As a culminating activity (in addition to the final explanatory models created by students and revised over the course of the unit), students will combine their understanding of geologic time, fossils, evolution, and significant changes in Earth’s various systems in a literacy-based assignment. Students will use the example organism discussed above, the woolly mammoth, to recreate what its paleoenvironment would have looked like. Students will use fossil evidence from woolly mammoths and their ancestors in their reconstructions as well as evidence for evolution. Students will complete a RAFT writing assignment that asks them to take on a role, an audience, a particular format, and topic. The role, audience, and format can be tailored to the students in the classroom. However, the topic should be around the paleoenvironment of the woolly mammoth using evidence as noted above.
- Don Buckley, Interactive Science (Boston, MA: Pearson, 2011), 121
- Jerry A. Coyne, Why Evolution Is True, 20.
- "CPS Stats and Facts ," CPS : At-a-glance : CPS Stats and Facts, section goes here, accessed June 27, 2016, http://cps.edu/About_CPS/At-a-glance/Pages/Stats_and_facts.aspx.
- J. D. Walker et al., "The Geological Society of America Geologic Time Scale," Geological Society of America Bulletin 125, no. 3-4 (2012): 261, doi:10.1130/b30712.1.
- Ibid. 263
- Ibid., 260
- Stephen K. Donovan, "Taphonomy," Geology Today 18, no. 6 (2002), doi:10.1046/j.0266-6979.2003.00373.x.
- "Different Types of Fossils," The Learning Zone: What Is a Fossil?, 2006, accessed July 16, 2016, http://www.oum.ox.ac.uk/thezone/fossils/intro/types.htm.
- Stephen K. Donovan, "Taphonomy," Geology Today 18, no. 6 (2002), doi:10.1046/j.0266-6979.2003.00373.x.
- "Different Types of Fossils," The Learning Zone: What Is a Fossil?, 2006, accessed July 16, 2016, http://www.oum.ox.ac.uk/thezone/fossils/intro/types.htm.
- Richard A. Fortey, Fossils: The Key to the past (London: Natural History Museum Publications, 2015), 23.
- Ibid., 46
- Ibid., 46-51
- Don Buckley, Interactive Science (Boston, MA: Pearson, 2011), 38
- Richard A. Fortey, Fossils: The Key to the past (London: Natural History Museum Publications, 2015), 60-61.
- Dipanjan Ghosh, "Index Fossils," Resonance Reson 11, no. 10 (2006): accessed June 20, 2016, doi:10.1007/bf02835676.
- Jerry A. Coyne, Why Evolution Is True.
- Ibid., 115
- Abhijeet S. Bardapurkar, "What Is ‘Natural’ in Natural Selection?," Resonance Reson 18, no. 5 (2013): pg. #, doi:10.1007/s12045-013-0065-8.
- Ibid., 116-117
- R. M. Mcdowall, "What Biogeography Is: A Place for Process," Journal of Biogeography 31, no. 3 (2004): doi:10.1046/j.0305-0270.2003.01020.x.
- "Biogeography: Wallace and Wegener," Biogeography: Wallace and Wegener, section goes here, accessed July 17, 2016, http://evolution.berkeley.edu/evolibrary/article/history_16.
- Richard A. Fortey, Fossils: The Key to the past, 180-185.
- Ibid. 180
- Jennifer C. Mcelwain and Surangi W. Punyasena, "Mass Extinction Events and the Plant Fossil Record," Trends in Ecology & Evolution 22, no. 10 (2007), doi:10.1016/j.tree.2007.09.003.
- Delbert Wiens and Michèle R. Slaton, "The Mechanism of Background Extinction," Biological Journal of the Linnean Society 105, no. 2 (2011): 2, doi:10.1111/j.1095-8312.2011.01819.x.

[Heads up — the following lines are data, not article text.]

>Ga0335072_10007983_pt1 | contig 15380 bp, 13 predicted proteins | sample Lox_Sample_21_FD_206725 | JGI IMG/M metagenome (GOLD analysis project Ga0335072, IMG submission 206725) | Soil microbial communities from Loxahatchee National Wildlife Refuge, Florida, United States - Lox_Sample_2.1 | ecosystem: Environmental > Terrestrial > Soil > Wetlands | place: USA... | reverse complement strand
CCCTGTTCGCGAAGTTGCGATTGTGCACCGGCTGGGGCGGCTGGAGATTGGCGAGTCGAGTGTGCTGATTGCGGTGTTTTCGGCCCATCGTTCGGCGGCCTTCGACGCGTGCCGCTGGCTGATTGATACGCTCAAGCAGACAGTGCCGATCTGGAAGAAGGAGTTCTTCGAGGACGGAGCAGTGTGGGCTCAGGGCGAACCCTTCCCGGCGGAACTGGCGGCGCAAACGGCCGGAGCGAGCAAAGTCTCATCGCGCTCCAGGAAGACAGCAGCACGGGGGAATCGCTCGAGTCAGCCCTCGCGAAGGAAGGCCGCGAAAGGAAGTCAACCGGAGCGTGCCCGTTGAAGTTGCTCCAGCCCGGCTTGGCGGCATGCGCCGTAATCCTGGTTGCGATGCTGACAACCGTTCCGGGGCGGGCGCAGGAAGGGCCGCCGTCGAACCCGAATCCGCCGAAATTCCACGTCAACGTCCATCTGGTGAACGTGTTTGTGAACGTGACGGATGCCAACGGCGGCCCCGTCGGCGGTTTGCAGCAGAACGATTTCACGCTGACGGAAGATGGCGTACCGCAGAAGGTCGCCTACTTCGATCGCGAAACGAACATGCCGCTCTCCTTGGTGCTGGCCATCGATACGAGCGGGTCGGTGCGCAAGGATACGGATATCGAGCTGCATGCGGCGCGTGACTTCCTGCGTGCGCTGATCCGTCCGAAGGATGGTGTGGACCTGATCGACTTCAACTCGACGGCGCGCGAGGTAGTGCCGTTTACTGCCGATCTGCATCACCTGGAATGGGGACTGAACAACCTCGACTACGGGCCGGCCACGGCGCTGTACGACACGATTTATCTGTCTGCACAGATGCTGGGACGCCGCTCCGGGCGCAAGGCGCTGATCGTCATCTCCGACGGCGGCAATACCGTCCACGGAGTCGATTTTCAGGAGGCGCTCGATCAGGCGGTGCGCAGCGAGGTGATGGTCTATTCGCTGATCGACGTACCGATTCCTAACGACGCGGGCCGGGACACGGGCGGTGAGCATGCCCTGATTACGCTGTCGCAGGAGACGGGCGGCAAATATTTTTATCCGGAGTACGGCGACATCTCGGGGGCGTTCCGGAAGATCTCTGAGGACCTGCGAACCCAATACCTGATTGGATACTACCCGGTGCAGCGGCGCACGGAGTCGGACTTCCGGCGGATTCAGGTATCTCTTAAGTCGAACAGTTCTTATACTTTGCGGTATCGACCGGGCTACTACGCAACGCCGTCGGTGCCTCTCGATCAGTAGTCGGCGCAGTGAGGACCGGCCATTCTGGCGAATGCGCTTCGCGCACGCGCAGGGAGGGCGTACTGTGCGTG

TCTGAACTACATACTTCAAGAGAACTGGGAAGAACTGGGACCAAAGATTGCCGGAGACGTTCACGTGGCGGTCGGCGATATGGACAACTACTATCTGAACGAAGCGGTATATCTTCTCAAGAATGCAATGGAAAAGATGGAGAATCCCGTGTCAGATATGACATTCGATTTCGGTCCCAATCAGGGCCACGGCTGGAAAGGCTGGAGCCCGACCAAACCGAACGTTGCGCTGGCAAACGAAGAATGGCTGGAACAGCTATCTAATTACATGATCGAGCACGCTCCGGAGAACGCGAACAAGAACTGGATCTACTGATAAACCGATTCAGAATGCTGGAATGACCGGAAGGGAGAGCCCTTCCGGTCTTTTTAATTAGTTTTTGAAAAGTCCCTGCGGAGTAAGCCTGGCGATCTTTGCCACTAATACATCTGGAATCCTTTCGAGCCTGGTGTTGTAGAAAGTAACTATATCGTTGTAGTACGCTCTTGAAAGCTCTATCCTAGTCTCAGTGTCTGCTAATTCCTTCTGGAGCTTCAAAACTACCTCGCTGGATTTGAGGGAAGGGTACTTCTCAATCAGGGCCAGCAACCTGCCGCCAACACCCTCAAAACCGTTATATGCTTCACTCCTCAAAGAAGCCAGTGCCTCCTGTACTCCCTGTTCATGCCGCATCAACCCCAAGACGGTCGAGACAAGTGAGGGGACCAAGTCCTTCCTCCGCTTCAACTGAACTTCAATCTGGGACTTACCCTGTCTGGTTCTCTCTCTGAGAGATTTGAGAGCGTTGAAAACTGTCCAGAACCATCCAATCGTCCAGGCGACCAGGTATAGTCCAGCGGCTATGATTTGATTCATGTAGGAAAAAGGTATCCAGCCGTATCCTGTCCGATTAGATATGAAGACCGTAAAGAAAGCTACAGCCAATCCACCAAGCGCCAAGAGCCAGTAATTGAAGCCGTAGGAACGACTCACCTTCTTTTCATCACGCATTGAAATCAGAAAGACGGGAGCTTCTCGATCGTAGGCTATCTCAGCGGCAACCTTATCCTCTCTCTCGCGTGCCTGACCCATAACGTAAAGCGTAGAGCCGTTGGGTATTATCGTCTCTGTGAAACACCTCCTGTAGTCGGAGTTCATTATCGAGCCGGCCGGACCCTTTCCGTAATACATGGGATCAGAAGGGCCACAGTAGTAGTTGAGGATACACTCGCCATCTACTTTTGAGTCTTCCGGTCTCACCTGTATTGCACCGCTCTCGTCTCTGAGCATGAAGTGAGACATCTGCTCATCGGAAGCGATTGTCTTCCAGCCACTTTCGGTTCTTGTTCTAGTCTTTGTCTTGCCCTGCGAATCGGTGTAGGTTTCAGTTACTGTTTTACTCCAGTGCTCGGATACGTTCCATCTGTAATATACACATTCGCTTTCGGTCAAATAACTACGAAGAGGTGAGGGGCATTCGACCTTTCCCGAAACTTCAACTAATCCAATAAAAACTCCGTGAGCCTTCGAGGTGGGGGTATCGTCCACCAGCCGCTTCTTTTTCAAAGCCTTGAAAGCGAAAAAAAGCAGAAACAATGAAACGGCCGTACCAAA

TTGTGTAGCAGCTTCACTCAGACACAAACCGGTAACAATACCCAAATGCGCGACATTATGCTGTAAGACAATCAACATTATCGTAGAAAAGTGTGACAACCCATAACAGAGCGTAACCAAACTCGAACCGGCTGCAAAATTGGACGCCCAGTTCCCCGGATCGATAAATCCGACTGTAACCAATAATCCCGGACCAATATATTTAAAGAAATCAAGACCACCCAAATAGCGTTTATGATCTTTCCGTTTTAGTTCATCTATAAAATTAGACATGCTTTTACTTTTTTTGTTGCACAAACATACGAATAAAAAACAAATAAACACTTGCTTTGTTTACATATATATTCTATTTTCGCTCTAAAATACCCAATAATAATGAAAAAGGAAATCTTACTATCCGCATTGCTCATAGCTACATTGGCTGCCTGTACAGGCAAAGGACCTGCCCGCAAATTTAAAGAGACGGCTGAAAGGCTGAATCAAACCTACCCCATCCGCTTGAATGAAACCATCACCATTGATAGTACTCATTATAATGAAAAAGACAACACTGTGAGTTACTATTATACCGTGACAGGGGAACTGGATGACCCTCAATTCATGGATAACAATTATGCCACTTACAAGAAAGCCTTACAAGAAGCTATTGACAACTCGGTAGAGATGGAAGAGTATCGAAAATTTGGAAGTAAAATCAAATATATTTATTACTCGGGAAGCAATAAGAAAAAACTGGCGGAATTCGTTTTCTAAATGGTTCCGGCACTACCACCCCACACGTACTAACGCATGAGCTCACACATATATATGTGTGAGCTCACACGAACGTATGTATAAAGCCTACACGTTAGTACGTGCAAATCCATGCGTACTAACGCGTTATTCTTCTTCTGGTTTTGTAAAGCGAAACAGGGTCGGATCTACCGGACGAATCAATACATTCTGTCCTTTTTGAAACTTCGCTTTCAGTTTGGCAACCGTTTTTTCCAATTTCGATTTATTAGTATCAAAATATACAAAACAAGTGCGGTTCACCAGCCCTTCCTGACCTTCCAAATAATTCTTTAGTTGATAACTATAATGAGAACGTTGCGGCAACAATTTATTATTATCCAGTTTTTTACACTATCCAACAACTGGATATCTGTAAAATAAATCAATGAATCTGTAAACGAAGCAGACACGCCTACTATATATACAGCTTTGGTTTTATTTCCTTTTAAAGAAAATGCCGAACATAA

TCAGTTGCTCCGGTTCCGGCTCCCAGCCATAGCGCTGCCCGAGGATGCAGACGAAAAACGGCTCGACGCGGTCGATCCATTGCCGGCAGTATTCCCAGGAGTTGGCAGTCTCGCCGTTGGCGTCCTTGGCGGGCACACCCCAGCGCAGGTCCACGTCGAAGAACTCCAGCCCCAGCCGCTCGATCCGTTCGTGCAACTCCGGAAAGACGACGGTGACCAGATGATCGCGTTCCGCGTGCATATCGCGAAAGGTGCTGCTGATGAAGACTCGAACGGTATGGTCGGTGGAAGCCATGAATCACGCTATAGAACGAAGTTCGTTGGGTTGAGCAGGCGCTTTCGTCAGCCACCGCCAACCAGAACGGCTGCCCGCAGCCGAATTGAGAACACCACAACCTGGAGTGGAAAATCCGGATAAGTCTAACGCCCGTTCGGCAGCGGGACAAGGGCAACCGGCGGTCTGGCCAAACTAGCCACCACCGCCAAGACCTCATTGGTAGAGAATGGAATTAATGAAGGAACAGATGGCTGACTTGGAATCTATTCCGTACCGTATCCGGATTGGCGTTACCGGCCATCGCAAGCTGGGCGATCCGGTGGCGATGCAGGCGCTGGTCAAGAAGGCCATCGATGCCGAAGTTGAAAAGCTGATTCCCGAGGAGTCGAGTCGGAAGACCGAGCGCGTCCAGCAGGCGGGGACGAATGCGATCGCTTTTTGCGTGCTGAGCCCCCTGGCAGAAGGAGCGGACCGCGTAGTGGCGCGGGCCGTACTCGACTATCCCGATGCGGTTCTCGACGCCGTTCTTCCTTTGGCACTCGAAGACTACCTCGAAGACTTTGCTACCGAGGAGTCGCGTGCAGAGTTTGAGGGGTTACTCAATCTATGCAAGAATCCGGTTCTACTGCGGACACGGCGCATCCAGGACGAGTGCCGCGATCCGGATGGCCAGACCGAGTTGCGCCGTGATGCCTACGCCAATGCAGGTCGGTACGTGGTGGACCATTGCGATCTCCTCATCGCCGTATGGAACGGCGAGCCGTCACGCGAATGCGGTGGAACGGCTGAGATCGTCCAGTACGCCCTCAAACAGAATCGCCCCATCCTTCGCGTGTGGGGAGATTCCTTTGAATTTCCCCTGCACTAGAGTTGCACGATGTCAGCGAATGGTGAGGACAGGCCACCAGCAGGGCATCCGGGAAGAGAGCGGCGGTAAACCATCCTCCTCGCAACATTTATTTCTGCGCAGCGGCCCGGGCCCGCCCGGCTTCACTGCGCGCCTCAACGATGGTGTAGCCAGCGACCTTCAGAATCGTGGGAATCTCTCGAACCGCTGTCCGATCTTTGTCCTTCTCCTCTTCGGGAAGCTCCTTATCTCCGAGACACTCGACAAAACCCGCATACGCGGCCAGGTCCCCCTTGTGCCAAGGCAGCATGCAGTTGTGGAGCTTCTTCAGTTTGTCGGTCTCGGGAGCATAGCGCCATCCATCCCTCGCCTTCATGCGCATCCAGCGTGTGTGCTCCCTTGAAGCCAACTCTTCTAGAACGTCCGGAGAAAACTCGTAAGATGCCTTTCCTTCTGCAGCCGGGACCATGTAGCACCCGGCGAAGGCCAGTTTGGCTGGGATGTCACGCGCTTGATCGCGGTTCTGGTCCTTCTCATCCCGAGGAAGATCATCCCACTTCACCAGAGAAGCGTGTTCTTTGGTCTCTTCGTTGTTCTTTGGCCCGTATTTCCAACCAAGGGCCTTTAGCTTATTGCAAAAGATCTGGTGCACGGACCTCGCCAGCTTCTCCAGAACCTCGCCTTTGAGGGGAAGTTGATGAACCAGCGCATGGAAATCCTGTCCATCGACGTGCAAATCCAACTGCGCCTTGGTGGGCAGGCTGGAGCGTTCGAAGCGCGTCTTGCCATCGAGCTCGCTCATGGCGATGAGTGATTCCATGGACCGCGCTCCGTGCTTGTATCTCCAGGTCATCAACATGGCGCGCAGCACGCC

- A. M. Lister and A. V. Sher, "The Origin and Evolution of the Woolly Mammoth," Science 294, no. 5544 (2001): 1094, doi:10.1126/science.1056370.
- Jerry A. Coyne, Why Evolution Is True, 11.
- Richard A. Fortey, Fossils: The Key to the past (London: Natural History Museum Publications, 2015), 215-218.
- Michael S.y. Lee and Simon Y.w. Ho, "Molecular Clocks," Current Biology 26, no. 10 (2016): 1, doi:10.1016/j.cub.2016.03.071.
- P. Ukkonen et al., "Woolly Mammoth (MammuthusPrimigenius Blum.) and Its Environment in Northern Europe during the Last Glaciation," Quaternary Science Reviews 30, no. 5-6 (2011), doi:10.1016/j.quascirev.2010.12.017.
- David Nogués-Bravo et al., "Climate Change, Humans, and the Extinction of the Woolly Mammoth," PLoS Biology PLoSBiol 6, no. 4 (2008), doi:10.1371/journal.pbio.0060079.
- Barrow, L. H. “Picturing Evolution through Geologic Time.” The American Biology Teacher 78
- Alycia Stigall et al., "Tried and True: Using Observations of Fossils to Reconstruct Ancient Environments," Science Scope Sci. Scope 039, no. 02 (2015), doi:10.2505/4/ss15_039_02_10.
Bardapurkar, Abhijeet S. "What Is ‘Natural’ in Natural Selection?" Resonance Reson 18, no. 5 (2013): 475-82. doi:10.1007/s12045-013-0065-8. Article with basic background information on natural selection.
Barrow, L. H. "Picturing Evolution through Geologic Time." The American Biology Teacher 78, no. 2 (2016): 137-40. doi:10.1525/abt.2016.78.2.137. This is a complete lesson plan write up for the accounting tape activity mentioned above.
"Biogeography: Wallace and Wegener." Biogeography: Wallace and Wegener. Accessed July 17, 2016. http://evolution.berkeley.edu/evolibrary/article/history_16. This contains basic information on biogeography that is quite accessible.
Buckley, Don. Interactive Science. Boston, MA: Pearson, 2011.
Coyne, Jerry A. Why Evolution Is True. Excellent book that is accessible and extensive in the information it provides on evolution.
"CPS Stats and Facts ." CPS : At-a-glance : CPS Stats and Facts. Accessed June 27, 2016. http://cps.edu/About_CPS/At-a-glance/Pages/Stats_and_facts.aspx.